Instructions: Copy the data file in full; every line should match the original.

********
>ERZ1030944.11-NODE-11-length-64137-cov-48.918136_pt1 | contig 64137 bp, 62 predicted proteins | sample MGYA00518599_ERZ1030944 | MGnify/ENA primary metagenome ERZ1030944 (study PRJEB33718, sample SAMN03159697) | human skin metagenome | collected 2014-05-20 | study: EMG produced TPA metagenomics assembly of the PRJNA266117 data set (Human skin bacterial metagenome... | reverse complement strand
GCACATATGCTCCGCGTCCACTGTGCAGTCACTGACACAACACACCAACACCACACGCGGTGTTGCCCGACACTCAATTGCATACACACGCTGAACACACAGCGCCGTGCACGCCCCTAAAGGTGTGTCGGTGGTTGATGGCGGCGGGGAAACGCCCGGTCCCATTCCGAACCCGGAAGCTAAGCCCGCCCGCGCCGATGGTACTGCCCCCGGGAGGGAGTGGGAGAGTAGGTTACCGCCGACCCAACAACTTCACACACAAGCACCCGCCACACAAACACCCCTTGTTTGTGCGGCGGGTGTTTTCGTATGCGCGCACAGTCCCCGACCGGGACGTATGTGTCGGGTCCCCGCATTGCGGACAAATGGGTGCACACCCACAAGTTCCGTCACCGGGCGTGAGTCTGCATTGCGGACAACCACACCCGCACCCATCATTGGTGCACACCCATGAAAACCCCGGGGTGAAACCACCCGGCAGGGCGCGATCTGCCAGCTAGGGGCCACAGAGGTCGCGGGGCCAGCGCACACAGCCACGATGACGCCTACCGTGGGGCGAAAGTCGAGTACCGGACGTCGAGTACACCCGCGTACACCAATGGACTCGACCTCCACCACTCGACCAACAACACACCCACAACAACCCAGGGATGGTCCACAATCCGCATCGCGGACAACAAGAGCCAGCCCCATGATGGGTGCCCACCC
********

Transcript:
>ERZ1030944.11-NODE-11-length-64137-cov-48.918136_pt1 | contig 64137 bp, 62 predicted proteins | sample MGYA00518599_ERZ1030944 | MGnify/ENA primary metagenome ERZ1030944 (study PRJEB33718, sample SAMN03159697) | human skin metagenome | collected 2014-05-20 | study: EMG produced TPA metagenomics assembly of the PRJNA266117 data set (Human skin bacterial metagenome... | reverse complement strand
GCACATATGCTCCGCGTCCACTGTGCAGTCACTGACACAACACACCAACACCACACGCGGTGTTGCCCGACACTCAATTGCATACACACGCTGAACACACAGCGCCGTGCACGCCCCTAAAGGTGTGTCGGTGGTTGATGGCGGCGGGGAAACGCCCGGTCCCATTCCGAACCCGGAAGCTAAGCCCGCCCGCGCCGATGGTACTGCCCCCGGGAGGGAGTGGGAGAGTAGGTTACCGCCGACCCAACAACTTCACACACAAGCACCCGCCACACAAACACCCCTTGTTTGTGCGGCGGGTGTTTTCGTATGCGCGCACAGTCCCCGACCGGGACGTATGTGTCGGGTCCCCGCATTGCGGACAAATGGGTGCACACCCACAAGTTCCGTCACCGGGCGTGAGTCTGCATTGCGGACAACCACACCCGCACCCATCATTGGTGCACACCCATGAAAACCCCGGGGTGAAACCACCCGGCAGGGCGCGATCTGCCAGCTAGGGGCCACAGAGGTCGCGGGGCCAGCGCACACAGCCACGATGACGCCTACCGTGGGGCGAAAGTCGAGTACCGGACGTCGAGTACACCCGCGTACACCAATGGACTCGACCTCCACCACTCGACCAACAACACACCCACAACAACCCAGGGATGGTCCACAATCCGCATCGCGGACAACAAGAGCCAGCCCCATGATGGGTGCCCACCC